A Brickyard for True Believers
The arches curve like lazy fly balls, and the grandstand puts fans nearly close enough to hear the pop of bubble gum on the base paths. When the BALTIMORE ORIOLES open the 1992 season in their new stadium—on real grass—all that will be missing from an old-fashioned take-me-out-to-the-ballgame experience will be the reek of a 5-cent cigar.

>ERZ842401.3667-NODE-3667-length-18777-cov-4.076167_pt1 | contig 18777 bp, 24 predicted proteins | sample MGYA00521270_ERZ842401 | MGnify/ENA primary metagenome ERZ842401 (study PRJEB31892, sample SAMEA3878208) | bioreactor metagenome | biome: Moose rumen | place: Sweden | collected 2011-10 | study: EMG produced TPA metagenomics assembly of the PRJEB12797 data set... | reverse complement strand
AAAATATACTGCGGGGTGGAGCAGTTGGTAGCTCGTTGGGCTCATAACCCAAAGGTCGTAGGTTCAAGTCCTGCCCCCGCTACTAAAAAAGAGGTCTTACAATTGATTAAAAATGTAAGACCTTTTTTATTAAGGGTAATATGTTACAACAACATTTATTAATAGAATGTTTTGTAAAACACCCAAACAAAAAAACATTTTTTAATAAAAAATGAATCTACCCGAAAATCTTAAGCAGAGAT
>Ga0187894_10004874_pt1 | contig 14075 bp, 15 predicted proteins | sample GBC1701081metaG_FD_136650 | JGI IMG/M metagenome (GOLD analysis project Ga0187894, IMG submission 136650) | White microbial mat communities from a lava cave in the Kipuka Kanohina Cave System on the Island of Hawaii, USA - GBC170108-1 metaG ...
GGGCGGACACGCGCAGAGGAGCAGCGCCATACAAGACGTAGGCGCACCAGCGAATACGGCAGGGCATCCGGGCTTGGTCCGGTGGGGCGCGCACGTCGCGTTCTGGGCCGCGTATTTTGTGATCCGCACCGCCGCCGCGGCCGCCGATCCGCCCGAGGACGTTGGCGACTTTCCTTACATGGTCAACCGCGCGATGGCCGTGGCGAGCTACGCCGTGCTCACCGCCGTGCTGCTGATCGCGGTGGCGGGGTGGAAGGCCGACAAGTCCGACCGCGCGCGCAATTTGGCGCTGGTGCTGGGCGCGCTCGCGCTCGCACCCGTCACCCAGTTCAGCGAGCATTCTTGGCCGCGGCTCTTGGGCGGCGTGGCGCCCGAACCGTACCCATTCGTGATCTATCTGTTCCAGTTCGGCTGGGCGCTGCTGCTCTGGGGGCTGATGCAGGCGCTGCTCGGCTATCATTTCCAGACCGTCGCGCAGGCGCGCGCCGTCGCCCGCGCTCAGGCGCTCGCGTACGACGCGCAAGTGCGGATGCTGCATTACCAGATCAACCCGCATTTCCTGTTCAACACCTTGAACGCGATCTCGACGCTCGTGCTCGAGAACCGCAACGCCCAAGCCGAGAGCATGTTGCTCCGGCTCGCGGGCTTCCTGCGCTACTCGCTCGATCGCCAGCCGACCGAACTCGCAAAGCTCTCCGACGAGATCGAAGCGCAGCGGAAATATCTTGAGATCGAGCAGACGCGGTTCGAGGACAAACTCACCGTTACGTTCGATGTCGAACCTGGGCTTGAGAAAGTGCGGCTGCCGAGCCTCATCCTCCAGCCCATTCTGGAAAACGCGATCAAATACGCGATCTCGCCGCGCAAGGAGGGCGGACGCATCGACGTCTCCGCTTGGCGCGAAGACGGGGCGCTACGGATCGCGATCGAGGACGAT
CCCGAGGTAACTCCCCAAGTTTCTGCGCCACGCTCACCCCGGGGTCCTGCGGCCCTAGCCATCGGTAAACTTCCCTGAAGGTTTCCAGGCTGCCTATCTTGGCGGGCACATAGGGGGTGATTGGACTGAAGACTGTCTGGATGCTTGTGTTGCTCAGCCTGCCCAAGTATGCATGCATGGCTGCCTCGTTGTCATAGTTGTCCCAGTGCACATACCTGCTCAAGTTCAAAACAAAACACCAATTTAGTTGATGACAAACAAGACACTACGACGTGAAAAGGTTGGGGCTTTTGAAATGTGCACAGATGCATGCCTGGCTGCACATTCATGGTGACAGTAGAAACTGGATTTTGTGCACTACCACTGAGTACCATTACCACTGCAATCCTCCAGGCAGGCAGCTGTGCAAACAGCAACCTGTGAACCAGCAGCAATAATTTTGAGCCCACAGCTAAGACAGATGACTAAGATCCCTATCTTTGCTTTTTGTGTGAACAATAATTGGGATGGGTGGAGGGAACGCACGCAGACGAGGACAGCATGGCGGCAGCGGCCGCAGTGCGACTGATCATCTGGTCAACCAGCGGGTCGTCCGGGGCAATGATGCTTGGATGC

In designing the $75 million, 46,000-seat ballpark now under construction, the Kansas City, Mo., sports-architecture group of Hellmuth, Obata & Kassabaum fouled-off such '80s vogues as AstroTurf, domes and the concrete-doughnut look to create instead a downtown magnet. Using an airy steel skeleton clothed in brick, the designers snuggled the structure into an existing street grid near the harbor. The result is a classic asymmetrical park with a short, 321-foot right-field foul line and a long view of the Baltimore skyline. Writes architecture critic Paul Goldberger: "This is a building capable of wiping out in a single gesture 50 years of wretched stadium design." Some left-handed power could bring the Orioles a pennant, but Baltimore already has a winner.
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